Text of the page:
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Effects of household cleaners on Escherichia coli

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									  Effects of household
cleaners on Escherichia
               coli
           Presented by:

            Brian Agee
 Undergraduate Microbiology Major
 Tennessee Technological University
       Cookeville, TN 38505
                Introduction
   “An increase in food-borne illnesses has
    been observed in many countries recently,
    with a high proportion of these outbreaks
    occurring in the home.” (Rusin 1998)

   The most notable area where bacteria were
    found was in the kitchen, where large
    numbers of Escherichia coli was found.
    (Josephson 1997)
                     Introduction
   Recent outbreaks of Escherichia coli have brought the
    issues of hygiene and disinfection to the public’s
    attention. (Cogan 2002)
   Because of public attention, antibacterial agents
    marketed for the home have increased from only a
    few dozen in the mid-1990s to more than 700 today.
    (Levy 2001)
   In order to determine the efficiency of these
    antibacterial products, their use in a household setting
    must be considered. (Kusumaningrum 2002)
                   Introduction
   Objective: Determine if Escherichia coli is susceptible
    to common household cleaners and which cleaners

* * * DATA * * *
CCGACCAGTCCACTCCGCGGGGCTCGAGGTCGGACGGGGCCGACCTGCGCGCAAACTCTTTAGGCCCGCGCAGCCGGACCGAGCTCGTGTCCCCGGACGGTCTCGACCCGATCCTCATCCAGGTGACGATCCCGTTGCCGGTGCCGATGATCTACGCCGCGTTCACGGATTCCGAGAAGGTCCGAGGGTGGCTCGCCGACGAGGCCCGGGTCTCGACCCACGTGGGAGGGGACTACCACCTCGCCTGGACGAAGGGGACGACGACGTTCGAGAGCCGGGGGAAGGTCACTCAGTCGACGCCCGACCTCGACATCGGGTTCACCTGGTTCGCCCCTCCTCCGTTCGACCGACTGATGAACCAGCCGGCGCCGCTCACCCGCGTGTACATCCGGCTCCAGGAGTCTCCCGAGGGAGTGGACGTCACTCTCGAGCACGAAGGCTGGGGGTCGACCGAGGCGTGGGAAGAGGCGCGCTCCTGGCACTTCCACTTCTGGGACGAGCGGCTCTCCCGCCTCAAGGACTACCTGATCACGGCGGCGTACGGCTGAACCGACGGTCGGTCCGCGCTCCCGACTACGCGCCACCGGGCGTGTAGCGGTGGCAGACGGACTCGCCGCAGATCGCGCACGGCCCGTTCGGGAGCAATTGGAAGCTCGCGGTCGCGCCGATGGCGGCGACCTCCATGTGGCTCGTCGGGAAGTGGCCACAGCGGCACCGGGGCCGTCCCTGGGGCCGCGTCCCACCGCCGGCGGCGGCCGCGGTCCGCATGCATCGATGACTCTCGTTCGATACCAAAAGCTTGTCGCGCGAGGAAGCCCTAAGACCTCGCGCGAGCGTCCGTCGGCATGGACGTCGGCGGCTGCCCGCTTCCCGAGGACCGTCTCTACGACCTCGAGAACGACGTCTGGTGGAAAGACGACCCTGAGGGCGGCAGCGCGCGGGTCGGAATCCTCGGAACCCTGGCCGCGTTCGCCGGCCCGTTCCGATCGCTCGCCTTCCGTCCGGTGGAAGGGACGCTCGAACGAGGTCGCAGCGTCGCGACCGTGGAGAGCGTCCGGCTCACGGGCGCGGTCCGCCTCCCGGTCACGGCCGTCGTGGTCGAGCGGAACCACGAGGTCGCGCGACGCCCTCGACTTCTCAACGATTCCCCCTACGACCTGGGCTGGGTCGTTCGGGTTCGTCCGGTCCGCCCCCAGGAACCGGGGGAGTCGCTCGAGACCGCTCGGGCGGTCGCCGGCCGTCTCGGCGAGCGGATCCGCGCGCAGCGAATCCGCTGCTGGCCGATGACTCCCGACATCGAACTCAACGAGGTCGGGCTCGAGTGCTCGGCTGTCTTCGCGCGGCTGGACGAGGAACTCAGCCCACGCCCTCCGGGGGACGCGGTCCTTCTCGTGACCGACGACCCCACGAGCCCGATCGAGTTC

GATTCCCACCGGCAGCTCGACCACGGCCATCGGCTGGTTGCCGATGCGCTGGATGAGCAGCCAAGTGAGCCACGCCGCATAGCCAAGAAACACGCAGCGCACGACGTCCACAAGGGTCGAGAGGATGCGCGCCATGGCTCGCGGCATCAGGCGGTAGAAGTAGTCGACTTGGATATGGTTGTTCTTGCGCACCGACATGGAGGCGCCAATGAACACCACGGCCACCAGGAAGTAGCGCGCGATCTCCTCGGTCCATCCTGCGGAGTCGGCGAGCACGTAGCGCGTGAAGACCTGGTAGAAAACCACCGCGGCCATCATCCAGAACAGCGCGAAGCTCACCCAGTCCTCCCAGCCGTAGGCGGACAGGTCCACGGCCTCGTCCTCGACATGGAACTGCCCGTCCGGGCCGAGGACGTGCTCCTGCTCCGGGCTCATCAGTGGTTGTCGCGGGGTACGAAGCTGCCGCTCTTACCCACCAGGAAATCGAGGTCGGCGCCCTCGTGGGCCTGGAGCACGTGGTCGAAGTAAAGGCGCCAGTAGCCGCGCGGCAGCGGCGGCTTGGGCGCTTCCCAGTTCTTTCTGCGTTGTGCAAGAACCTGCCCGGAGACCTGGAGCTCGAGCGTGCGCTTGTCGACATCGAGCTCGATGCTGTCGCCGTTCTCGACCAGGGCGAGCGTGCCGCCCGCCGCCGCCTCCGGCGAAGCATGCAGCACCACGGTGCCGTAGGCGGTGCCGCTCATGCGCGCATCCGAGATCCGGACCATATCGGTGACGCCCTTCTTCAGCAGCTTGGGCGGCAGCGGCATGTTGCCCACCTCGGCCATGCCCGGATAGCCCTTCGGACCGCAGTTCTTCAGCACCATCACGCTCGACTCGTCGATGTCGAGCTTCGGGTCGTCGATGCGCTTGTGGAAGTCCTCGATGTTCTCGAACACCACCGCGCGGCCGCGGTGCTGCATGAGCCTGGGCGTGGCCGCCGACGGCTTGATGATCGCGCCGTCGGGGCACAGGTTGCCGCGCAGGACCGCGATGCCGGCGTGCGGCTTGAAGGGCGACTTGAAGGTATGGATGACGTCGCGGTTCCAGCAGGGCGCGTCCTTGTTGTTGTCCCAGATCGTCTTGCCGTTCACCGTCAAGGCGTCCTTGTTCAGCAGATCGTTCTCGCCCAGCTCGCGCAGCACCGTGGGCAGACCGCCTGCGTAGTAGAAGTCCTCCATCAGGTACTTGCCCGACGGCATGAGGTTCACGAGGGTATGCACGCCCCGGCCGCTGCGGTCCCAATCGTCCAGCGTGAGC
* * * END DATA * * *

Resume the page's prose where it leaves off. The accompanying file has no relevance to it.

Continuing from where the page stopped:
are the most effective at inhibiting and killing the
    bacteria.

   Hypothesis: Escherichia coli will be susceptible to all
    of the cleaning agents and therefore will not be able
    to survive in their presence.

   Null Hypothesis: Escherichia coli will not be
    susceptible to all of the cleaning agents and
    therefore grow in their presence.
              Methods and Materials
        Assay 1: Disc Diffusion Assay (Goss 2005)
   Determines the effectiveness of the
    cleaning agent at inhibiting Escherichia coli.
   Cleaning agents used for this assay
    included Clorox bleach, Ajax, vinegar,
    Germ-X, Lysol, and 409.
   Each cleaning agent was applied to a disc
    and placed on a TSA plate with Escherichia
    coli.
   TSA plates were then incubated for 48
    hours at 35.6°C.
   After the 48 hour incubation, the zone of
    inhibition was measured in millimeters.
   As the size of the zone of inhibition
    increased, so did the cleaning agents
    ability to inhibit Escherichia coli.
           Methods and Materials
     Assay 2: Tube Growth Assay (Goss 2005)
   Determines the effectiveness of the cleaning agent as a
    bactericidal agent.
   Cleaning agents used for this assay included Clorox bleach,
    Ajax, vinegar, Germ-X, Lysol, and 409.
   Escherichia coli was placed into a test tube with each of the